In 2001, the Kriza János Ethnographical Society initiated the process of establishing a Csángó Museum in Zabola, in the Székelyföld. We chose this location because it lies near the Ojtozi Pass at the foot of the Eastern Carpathians, which separate Transylvania from Moldavia. The local county museum has been acquiring a substantial collection of objects from Csángó villages since 1974. Visitors to the Zabola museum can admire pieces reflective of local traditions of interior decoration, folk costumes, pottery, and historical depictions preserved in private homes.

The staff and students of the Department of Hungarian Ethnography and Anthropology organized the first permanent exhibition of this institution in 2003, with the support of the National Cultural Programme (Budapest). In the hall of the new building a collection of photographs and maps introduces the settlement structures of the Moldavian Hungarian villages and their traditional architecture. On the first floor, visitors can see the workshop, living room, and earthenware products of a potter’s family from Gorzafalva (Oituz), the bedroom of an old woman from Pusztina (Pustiana), and the so called “clean room” (representational living room) of a house from Lészped (Lespezi), met by renowned folklorist Zoltán Kallós during his stay in the 1950s. The second-floor Gallery presents the “courses of life” of Csángó-Hungarians of Moldavia, their religious lives from birth to death, their folk religion, printed and hand-written books of prayer and books of songs in the Hungarian language, and their festive costumes and traditional textiles. The exposed photographs are the work of Cova-Print Ltd. from Sfântu Gheorghe, while most of the objects come from the personal collection of Ferenc Pozsony. The material was enriched by the donations of Endre Atzél, Gergely Csoma, Mária Domokos, József Gazda, Imre Harangozó, Attila Hegyeli, Tinka Nyisztor, Mihály and Margit Perka, Vilmos Tánczos, András and Tekla Tötszegi, Bogdan Turlui, Gábor Vargyas and his wife.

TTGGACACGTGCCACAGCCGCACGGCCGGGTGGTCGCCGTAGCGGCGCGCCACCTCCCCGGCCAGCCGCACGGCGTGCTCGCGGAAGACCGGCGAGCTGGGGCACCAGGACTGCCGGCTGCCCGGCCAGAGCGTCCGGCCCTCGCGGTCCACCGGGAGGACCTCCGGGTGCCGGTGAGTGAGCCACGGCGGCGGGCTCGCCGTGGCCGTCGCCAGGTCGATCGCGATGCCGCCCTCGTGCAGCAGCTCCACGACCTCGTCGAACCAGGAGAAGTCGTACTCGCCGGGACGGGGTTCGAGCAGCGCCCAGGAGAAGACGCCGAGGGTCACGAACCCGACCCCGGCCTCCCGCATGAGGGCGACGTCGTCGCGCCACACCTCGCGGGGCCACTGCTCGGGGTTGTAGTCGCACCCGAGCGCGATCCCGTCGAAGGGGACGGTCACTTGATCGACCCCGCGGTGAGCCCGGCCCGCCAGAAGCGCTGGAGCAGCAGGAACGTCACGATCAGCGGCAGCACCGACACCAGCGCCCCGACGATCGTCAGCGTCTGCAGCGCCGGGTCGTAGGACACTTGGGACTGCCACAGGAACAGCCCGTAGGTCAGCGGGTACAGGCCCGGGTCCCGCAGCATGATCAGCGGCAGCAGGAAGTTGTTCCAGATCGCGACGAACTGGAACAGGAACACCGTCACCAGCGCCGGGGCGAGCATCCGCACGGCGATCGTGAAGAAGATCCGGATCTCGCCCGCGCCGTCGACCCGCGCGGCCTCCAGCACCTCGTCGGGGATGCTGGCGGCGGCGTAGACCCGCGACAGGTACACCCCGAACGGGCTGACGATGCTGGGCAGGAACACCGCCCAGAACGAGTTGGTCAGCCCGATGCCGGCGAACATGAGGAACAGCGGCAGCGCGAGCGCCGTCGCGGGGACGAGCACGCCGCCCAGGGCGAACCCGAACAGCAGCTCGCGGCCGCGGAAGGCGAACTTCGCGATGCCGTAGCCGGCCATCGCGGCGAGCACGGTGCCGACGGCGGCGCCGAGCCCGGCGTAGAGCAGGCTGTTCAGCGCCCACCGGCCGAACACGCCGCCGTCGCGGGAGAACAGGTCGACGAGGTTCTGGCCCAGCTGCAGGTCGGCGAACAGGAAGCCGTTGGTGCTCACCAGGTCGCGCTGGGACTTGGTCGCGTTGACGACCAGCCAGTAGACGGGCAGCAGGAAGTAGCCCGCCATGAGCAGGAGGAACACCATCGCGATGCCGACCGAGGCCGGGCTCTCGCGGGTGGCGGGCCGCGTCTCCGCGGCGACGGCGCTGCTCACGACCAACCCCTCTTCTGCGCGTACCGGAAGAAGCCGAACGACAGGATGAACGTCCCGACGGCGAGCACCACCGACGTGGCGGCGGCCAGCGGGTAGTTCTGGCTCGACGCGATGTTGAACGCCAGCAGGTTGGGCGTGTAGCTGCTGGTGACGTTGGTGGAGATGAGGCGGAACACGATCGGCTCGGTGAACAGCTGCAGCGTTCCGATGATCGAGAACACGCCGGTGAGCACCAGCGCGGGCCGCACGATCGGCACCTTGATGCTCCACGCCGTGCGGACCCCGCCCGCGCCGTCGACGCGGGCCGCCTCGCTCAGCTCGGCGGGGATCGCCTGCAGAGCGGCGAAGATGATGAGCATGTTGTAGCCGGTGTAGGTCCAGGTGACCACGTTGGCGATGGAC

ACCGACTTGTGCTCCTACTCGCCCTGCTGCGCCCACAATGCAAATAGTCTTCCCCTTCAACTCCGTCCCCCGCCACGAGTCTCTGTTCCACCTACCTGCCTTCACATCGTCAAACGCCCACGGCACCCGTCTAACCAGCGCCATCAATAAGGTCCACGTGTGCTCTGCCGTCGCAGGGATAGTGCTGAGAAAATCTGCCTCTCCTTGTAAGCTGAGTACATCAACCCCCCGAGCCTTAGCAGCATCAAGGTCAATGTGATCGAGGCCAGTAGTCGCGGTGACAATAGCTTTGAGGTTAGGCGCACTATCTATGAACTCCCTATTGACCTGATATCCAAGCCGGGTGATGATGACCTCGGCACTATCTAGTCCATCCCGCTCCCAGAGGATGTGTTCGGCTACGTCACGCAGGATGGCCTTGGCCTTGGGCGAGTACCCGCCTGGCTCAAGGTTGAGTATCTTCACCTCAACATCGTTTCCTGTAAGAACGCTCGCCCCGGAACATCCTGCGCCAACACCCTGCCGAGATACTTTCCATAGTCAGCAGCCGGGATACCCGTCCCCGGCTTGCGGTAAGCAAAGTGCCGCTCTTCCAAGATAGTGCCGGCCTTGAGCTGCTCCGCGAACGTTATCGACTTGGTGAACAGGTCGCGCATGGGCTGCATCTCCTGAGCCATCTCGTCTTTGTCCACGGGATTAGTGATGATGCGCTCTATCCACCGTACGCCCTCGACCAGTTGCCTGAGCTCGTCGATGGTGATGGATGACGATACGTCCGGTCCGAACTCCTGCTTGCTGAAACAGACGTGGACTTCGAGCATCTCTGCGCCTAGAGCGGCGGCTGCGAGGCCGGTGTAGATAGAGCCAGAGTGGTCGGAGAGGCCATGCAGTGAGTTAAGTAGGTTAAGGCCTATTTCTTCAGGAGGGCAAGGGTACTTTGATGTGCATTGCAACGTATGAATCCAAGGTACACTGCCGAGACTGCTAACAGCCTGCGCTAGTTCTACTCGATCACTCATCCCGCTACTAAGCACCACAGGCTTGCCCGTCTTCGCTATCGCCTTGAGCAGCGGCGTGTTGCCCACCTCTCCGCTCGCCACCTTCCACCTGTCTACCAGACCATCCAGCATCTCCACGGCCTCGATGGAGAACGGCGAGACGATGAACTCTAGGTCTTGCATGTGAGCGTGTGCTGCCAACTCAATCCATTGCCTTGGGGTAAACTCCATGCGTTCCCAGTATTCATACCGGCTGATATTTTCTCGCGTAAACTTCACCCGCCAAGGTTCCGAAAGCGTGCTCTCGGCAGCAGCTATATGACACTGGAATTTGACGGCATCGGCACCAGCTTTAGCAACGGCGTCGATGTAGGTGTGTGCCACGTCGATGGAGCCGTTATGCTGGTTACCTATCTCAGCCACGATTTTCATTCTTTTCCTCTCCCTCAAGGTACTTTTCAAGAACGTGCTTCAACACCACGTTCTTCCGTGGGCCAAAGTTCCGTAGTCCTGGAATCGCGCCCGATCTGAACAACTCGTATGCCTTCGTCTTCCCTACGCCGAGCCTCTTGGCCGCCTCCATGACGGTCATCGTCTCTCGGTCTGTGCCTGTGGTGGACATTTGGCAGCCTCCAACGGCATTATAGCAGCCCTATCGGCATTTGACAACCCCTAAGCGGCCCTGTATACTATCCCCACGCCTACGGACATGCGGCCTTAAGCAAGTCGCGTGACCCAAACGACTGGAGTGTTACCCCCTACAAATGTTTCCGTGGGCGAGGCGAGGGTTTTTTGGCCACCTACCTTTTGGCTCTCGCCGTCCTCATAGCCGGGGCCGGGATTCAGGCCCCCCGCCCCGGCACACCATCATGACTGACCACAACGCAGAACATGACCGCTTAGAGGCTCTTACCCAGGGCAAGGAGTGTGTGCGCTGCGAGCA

The longterm functioning of this new institution, the management of its immovables and collections, the proceedings regarding accreditation are assured by Pro Museum Association (Zăbala), officially registered in 2004. As the representative of the Ministry of Culture exposed already at the opening ceremony that the institution should be included in the national museal system as quickly as possible, the Association signed a contract with the Sekler National Museum (Sfântu Gheorghe), according to which the Csángó Ethnographical Museum functions as an external Department of the prestigious institution. As the contract was accepted by the Covasna County Council, the financial sustainer of the Sekler National Museum, on March 21. 2005 museologist István Kinda, a newly graduated ethnographer, was named head of Department. Since then the local council of Zăbala has been continuously supporting the activity of the Museum. Further support was provided by the Ministry of National Cultural Heritage (Budapest), Communitas Foundation, Illyés Foundation, Kriza János Ethnographical Society, Hungarian Ethnographical Museum, Hungarian National Museum and several individual persons.

The staff and the students of Department of Hungarian Ethnography and Anthropology of Babeş-Bolyai University Cluj-Napoca have been taking a serious part in the professional organization of the Csángó National Museum since 2003. In 2005-2006 we managed to register, to describe and take photographs of most of the older collections. At the same time we started the processing of the Museum's manuscripts, photographs and library. Also the Csángó Archive was placed into the documentary centre of the institution, an archive that was created at the Kriza János Ethnographical Society in Cluj-Napoca. This includes the most important manuscripts or published documents, photographs, documentaries, audio and visual materials related to the Moldavian Csángós, as well as the materials of the present researches on the Csángós. Our library in continuously growing due to donations and book change.

Our institution in Zăbala hosts special museology practice programmes for the ethnography students from Babeş-Bolyai University Cluj-Napoca, supervised by professional staff, and also the annual conference of young ethnographers. The Museum - attracting  a considerable number of visitors - organizes different lectures, events on the traditional culture, society and history of the Hungarians of Moldavia.